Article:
Rich people who die with money issues tells us that spending more than you earn is risky for individuals, and for entire countries
The tragic death of Robin Williams in 2014, who took his own life while suffering from severe depression as well as facing money problems among other things, reminds us of a truism of personal finances: it doesn’t matter how much you make in any given year, or in the span of your career.
If you spend more than you make, and do it in a hurry, you can end up as bankrupt as anyone. This last year has been particularly tough for many people and so prudent finances are more important than ever before.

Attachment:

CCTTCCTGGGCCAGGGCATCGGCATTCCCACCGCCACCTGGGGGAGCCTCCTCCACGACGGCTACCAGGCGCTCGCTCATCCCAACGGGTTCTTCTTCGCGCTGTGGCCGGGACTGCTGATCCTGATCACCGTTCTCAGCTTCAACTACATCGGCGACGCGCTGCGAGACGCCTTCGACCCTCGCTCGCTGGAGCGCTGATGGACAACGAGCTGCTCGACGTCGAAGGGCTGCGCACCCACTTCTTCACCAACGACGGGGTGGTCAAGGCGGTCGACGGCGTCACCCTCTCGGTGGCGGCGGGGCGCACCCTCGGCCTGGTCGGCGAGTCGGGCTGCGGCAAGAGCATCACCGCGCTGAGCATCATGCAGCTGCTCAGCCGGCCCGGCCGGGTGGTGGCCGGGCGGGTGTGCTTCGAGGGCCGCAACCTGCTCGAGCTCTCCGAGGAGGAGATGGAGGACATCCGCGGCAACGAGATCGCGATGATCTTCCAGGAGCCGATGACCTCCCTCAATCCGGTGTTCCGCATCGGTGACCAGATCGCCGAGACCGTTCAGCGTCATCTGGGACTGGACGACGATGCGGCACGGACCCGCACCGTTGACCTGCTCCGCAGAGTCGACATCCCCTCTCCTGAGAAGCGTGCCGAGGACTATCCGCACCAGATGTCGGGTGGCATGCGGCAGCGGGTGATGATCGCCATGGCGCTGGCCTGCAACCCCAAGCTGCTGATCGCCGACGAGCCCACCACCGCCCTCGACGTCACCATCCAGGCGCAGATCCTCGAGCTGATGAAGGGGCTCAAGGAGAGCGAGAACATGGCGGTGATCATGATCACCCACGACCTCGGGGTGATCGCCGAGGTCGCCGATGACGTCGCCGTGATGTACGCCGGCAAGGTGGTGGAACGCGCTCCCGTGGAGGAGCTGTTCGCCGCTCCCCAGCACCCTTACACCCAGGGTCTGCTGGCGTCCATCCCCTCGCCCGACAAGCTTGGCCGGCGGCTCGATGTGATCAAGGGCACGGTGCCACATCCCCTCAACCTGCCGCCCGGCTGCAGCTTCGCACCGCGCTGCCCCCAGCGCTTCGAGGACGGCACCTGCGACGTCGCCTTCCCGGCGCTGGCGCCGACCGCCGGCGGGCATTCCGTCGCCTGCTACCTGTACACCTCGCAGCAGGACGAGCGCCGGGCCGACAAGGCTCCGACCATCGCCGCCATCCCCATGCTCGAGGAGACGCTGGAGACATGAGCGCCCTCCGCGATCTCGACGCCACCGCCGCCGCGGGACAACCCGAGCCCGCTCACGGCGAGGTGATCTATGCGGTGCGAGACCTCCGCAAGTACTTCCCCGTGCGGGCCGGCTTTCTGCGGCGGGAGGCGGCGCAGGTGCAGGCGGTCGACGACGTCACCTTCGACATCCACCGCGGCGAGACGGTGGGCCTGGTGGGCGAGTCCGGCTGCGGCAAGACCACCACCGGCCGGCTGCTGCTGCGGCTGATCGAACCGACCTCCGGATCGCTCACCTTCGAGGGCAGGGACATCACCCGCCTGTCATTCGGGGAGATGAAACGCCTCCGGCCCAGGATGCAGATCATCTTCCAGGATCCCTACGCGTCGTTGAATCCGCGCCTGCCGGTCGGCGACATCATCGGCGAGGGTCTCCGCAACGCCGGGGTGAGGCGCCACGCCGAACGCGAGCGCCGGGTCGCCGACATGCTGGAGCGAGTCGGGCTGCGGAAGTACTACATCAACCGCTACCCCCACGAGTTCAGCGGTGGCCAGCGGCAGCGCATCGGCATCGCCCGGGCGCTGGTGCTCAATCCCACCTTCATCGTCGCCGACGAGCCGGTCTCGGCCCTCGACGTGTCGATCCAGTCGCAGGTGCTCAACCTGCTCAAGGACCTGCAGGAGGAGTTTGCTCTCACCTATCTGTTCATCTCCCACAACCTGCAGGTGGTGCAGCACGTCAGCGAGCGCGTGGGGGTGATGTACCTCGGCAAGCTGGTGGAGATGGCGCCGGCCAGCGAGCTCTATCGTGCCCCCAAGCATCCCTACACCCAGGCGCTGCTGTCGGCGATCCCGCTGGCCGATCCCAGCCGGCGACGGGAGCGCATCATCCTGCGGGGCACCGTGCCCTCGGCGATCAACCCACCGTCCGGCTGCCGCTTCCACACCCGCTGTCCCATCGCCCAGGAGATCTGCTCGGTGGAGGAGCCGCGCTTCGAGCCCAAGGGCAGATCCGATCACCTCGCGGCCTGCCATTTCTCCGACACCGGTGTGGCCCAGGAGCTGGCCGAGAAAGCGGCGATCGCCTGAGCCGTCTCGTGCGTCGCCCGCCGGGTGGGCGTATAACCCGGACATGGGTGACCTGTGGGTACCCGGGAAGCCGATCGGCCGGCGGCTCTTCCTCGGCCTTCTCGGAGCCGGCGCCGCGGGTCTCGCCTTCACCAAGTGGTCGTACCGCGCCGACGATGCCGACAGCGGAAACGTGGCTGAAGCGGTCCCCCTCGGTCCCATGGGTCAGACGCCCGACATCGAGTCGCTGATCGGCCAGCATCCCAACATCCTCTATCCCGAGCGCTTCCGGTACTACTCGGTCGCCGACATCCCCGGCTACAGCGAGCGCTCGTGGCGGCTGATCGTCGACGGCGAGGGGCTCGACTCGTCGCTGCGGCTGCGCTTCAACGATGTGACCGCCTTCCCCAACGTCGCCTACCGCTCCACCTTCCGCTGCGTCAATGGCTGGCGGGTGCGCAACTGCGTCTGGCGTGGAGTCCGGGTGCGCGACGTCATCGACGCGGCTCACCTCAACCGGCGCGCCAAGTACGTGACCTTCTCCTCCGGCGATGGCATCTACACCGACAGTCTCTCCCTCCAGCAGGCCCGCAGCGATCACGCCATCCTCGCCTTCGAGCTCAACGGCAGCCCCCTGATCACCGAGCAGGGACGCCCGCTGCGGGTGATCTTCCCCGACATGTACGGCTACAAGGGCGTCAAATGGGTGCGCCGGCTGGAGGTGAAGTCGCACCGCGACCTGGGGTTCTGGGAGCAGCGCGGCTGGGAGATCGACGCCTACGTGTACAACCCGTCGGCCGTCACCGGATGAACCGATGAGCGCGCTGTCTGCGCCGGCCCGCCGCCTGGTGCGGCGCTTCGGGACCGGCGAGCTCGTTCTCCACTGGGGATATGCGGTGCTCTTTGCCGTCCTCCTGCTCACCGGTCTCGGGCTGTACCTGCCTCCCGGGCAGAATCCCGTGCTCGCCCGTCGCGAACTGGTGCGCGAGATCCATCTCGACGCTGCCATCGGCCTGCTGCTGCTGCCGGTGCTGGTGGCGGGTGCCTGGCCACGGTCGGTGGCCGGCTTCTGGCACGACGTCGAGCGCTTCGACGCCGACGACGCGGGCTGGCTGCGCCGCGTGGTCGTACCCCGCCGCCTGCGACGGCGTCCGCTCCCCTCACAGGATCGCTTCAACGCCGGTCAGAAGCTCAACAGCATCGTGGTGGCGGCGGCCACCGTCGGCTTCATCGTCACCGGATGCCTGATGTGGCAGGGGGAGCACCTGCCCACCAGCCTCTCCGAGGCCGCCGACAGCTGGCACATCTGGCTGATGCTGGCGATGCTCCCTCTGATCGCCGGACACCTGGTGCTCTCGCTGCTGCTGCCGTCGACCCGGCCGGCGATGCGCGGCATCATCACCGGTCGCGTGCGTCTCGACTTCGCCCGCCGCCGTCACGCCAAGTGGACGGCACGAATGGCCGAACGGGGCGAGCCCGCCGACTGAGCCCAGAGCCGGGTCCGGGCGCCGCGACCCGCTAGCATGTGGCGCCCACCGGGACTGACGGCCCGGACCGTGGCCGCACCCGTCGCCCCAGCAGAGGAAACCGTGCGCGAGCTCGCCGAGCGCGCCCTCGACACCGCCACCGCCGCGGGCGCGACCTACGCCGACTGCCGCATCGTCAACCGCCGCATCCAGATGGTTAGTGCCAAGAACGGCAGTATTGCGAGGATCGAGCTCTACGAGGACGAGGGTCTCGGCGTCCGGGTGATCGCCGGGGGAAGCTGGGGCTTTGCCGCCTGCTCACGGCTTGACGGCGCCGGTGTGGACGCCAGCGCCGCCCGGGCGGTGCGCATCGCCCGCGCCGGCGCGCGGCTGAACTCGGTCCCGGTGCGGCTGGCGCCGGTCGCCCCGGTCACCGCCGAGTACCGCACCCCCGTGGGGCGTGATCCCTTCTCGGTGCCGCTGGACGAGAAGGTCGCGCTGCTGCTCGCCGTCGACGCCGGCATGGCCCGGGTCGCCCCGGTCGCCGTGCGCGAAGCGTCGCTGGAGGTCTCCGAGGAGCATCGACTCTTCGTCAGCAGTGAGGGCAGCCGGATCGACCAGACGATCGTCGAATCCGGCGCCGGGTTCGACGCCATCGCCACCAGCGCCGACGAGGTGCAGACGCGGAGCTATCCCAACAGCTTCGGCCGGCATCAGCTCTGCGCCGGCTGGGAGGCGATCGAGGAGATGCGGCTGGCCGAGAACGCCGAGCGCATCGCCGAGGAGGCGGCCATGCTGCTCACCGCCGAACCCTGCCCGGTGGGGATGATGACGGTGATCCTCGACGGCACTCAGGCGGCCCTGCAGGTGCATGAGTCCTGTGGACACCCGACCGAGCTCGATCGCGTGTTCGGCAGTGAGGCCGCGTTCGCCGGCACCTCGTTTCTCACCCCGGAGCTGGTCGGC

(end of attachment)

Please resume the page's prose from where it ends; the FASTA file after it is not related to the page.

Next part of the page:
Here Today, Gone Tomorrow
Yesteryear, we often read about professional athletes or entertainers who annually earned multimillions of dollars, but then, a few years out of the sport, or out of the celebrity limelight, fell into financial ruin.
How could someone raking in several million dollars a year, we thought, end up penniless? How foolish, how reckless, how wanton could people be with their money?
Today, at least among pro athletes money managers ensure that said individual will have regular annual income for life. In pro contracts, clauses stipulate how much of an athlete’s earnings will actually be dispensed in any given year.
Hence, 15 to 20 years out of professional sports, an athlete earning, say, $10 million a year will be assured of income for life as a result of effective money management. Celebrities who are wise enough to choose effective professional financial counsel are similarly aided…